Ramseyer, “Contracting for Sex in the Pacific War,” 3.


Ramseyer, “Contracting for Sex in the Pacific War,” 2.


Ramseyer, “Contracting for Sex in the Pacific War,” 2.


Ramseyer, “Contracting for Sex in the Pacific War,” 3.


Ramseyer, “Contracting for Sex in the Pacific War,” 3-4.


Ramseyer, “Contracting for Sex in the Pacific War,” 6.


Kano Masanao, Senzen “ie” no shisō, (Tokyo: Sōbunsha, 1983), 58-59.


For instance, Shirota Suzuko, Maria no sanka, (Tokyo: Kanita shuppanbu,2008); Mori Mitsuko, “Kōmyō ni megumu hi” (1926) in Tanigawa Kenichi (ed) Kindai minshū no kiroku 3 shōfu, (Tokyo: Shinjinbutsu ōraisha, 1971) and Harukomanikki (1927) (Tokyo: Yumani shobō 2004); Masuda Sayo, Geisha: kutō no hanshōgai, (Tokyo: Heibonsha, 1995); Takeuchi Chieko, Shōwa yūjo kō, (Tokyo: Miraisha, 1989), Onioi, (Tokyo: Miraisha, 1990) and zuki no mi wa akaiyo, (Tokyo: Miraisha, 1991); Miyashita Tadako, Omoigawa: Sanya ni ikita onnatachi, (Tokyo: Akashi shoten, 2010); Kawada Fumiko, Kōgun iansho no onnatachi, (Tokyo: Chikuma shobō, 1993) and others.


Yoshimi Yoshiaki, Jūgun ianfu, (Tokyo: Iwanami shoten, 1995), Jūgun ianfu shiryōshū, (Tokyo: Otsuki shoten, 1992) and many others.


Kawashima Takeyoshi, “Jinshin baibai no hōritsu kankei (1),” Hōgaku Kyōkai Zasshi, vol. 68, no.7, 1951, 706 and 711.


Chūō shokugyō shōkai jimukyoku, “Geishōgi shakufu shōkaigyō ni kansuru chōsa” (1926), 35-51 and 127-132.


Kōhōgakkai (ed), Keikan jitsumu hikkei (Tokyo: Tokyo shuppansha, 52) says that prostitutes are not allowed to leave their designated brothel districts without permission.


Chūō shokugyō shōkai jimukyoku, “Geishōgi shakufu shōkaigyō ni kansuru chōsa,” 108-110.


Maki Hidemasa, Jinshin baibai, (Tokyo: Iwanami shoten, 1971), 217; KawashimaTakeyoshi, “Jinshin baibai no hōritsu kankei (1),” 709-710; Wakao Noriko. 2011, “Jinshin baibai: sei doerisei o kangaeru” in Fukuto Sanae and Mitsunari Miho (eds) Jendāshi sōsho, vol. 1, kenryoku to shintai (Tokyo: Akashi shoten, 2011) 243.


Maki, Jinshin baibai, 217-218; Kawashima, “Jinshin baibai no hōritsu kankei (1),” 710.


Kawashima, “Jinshin baibai no hōritsu kankei (1),” 708.


Kawashima, “Jinshin baibai no hōritsu kankei (1),” 704.


Fuse Tatsuji, Kōshōjihai no senjutsu to hōritsu (Tokyo: Kōseikaku shoten, 1926), 32-33 and 40; Onozawa, Akane. 2015, “Seidorei sei o megutte” in Kikan sensō sekinin kenkyū, vol. 84, 8.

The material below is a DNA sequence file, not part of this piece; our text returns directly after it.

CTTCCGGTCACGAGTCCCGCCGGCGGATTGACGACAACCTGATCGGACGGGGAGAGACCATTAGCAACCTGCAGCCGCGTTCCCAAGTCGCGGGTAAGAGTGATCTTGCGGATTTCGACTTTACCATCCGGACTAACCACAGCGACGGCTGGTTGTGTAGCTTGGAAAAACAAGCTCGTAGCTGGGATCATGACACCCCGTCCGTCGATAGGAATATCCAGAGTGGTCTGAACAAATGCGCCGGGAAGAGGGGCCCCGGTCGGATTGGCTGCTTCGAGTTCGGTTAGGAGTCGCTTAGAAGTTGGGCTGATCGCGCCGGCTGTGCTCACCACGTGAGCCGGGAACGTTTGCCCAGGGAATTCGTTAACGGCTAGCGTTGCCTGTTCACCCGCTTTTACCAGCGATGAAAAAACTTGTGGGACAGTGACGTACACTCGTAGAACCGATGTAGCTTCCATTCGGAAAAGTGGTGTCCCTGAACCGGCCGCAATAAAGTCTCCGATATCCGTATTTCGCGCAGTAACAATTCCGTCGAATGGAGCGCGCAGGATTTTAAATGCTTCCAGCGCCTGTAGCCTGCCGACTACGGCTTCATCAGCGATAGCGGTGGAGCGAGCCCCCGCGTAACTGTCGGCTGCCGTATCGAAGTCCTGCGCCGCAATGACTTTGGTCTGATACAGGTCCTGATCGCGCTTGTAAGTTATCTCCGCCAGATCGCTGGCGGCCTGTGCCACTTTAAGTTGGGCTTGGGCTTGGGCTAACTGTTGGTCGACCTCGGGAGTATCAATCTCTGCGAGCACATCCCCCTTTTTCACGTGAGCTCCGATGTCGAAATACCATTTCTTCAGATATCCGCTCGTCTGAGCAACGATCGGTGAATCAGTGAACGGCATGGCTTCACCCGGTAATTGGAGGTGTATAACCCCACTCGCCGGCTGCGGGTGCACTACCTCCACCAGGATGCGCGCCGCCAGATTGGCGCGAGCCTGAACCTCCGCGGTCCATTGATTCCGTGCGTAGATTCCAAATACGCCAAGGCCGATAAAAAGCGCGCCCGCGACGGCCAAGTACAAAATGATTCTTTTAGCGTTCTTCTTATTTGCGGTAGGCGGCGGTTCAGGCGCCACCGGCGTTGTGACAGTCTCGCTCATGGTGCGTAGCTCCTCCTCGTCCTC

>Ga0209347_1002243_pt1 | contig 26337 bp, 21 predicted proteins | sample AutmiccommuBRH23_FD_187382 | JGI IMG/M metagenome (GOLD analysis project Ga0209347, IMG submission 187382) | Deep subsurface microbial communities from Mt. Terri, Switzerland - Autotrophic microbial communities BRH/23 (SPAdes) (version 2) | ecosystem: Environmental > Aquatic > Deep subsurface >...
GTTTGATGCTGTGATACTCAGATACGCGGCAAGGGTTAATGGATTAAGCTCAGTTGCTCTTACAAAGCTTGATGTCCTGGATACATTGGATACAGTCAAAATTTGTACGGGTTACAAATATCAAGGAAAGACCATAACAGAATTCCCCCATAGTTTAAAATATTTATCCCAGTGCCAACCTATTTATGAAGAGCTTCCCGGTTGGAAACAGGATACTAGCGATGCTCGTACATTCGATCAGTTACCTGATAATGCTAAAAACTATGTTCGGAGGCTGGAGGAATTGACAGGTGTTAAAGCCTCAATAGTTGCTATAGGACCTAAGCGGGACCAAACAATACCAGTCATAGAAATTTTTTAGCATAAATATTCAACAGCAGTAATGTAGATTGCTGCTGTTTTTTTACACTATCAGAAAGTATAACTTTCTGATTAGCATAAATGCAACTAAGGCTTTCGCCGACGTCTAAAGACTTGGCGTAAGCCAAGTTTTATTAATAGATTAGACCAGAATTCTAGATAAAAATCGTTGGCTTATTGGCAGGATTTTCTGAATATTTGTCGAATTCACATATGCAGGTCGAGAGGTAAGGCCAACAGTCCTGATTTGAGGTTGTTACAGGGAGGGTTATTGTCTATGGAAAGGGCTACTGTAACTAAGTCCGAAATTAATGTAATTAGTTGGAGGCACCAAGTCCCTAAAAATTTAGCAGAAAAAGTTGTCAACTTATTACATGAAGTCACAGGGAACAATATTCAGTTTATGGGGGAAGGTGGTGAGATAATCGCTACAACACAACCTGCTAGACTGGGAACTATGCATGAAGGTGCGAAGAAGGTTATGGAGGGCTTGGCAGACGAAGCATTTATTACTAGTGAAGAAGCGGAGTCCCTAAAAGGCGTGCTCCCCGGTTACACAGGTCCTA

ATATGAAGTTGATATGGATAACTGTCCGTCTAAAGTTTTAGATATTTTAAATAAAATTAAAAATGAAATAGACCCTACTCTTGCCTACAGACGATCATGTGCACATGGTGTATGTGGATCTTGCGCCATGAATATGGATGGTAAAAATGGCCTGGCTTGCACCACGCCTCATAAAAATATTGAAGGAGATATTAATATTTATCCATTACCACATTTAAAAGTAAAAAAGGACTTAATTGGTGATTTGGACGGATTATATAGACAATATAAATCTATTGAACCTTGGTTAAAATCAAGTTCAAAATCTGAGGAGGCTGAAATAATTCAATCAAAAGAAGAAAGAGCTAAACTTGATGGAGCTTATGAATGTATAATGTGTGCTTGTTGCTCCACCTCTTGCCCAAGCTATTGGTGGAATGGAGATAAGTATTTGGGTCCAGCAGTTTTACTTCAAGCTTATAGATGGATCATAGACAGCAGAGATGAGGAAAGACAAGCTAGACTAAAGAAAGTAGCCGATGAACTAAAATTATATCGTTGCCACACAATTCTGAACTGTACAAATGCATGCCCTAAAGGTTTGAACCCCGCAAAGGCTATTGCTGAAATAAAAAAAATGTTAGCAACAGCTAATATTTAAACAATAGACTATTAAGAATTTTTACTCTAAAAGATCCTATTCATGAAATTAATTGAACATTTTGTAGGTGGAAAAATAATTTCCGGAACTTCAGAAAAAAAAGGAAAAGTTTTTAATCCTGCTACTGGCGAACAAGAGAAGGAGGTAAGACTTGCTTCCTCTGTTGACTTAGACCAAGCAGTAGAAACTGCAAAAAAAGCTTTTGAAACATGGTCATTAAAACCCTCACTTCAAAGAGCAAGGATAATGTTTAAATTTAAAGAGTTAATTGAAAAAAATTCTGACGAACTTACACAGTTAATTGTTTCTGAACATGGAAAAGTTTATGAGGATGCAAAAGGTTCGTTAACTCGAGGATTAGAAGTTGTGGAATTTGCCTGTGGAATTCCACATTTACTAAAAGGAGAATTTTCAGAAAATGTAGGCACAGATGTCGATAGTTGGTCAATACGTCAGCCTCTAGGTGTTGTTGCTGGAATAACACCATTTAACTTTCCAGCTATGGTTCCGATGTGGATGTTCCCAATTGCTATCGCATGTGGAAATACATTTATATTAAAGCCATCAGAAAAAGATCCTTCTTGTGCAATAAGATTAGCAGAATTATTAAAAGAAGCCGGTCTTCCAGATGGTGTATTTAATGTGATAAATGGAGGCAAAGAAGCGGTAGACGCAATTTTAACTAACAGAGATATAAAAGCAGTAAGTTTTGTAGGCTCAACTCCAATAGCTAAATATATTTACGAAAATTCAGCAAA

Onozawa, “Seidorei sei o megutte,” 5-9.


Onozawa, Akane. Kindai Nihon Shakai to Kōshō Seido (Tokyo: Yoshikawa kōbunkan, 2010), 183-223.


Naimushō keihokyoku, Kōshōseido Taisaku (1935) in Suzuki Yuko (ed), 1998 Nihon Josei undō shiryō shūsei vol. 9 jinken, haishō (Tokyo: Fuji shuppan). 248.


Fukumi Takao, Teito ni okeru baiin no kenkyū, (Tokyo: Hakubunkan, 1928).


Kusama, Yasoo, Jokyū to baishōfu, (Tokyo: Hanjinsha, 1930).


Ōkubo Hasetsu, Kagai fūzoku shi, (Tokyo: Ryūbunkan, 1906).


Ito Hidekichi, Kōtōka no kanojo no seikatsu, (Tokyo: Jitsugyō no nihonsha, 1931 [reprinted by Tokyo: Fuji shuppan, 1982]).


Chūō shokugyō shōkai jimukyoku, “Geishōgi shakufu shōkaigyō ni kansuru chōsa” (1926).


Kusama, Jokyū to baishōfu, 180-183.


Ito, Kōtōka no kanojo no seikatsu, 226-228.


Ōkubo, Kagai fūzoku shi, 233-236.


Ramseyer, “Contracting for Sex in the Pacific War,” 2.


Ramseyer, “Contracting for Sex in the Pacific War,” 2.


Fukumi, Teito ni okeru baiin no kenkyū, 69.


Fukumi, Teito ni okeru baiin no kenkyū, 119-120.


Kusama, Jokyū to baishōfu, 175-178.


Kusama, 178-189.


Although the payment date is set one month after the loan date (item 1, Article 1), the contract stipulates that the interest is 10% per year in item 2. We can understand from Kusama’s explanation the reason for this seemingly contradictory content, which is that it was recognized from the beginning that she would not be able to repay the debt in a month and would continue to repay it over many years.


Kusama, Jokyū to baishōfu, 179-180.


Ramseyer, “Contracting for Sex in the Pacific War,” 2.


Fukumi, Teito ni okeru baiin no kenkyū, 70.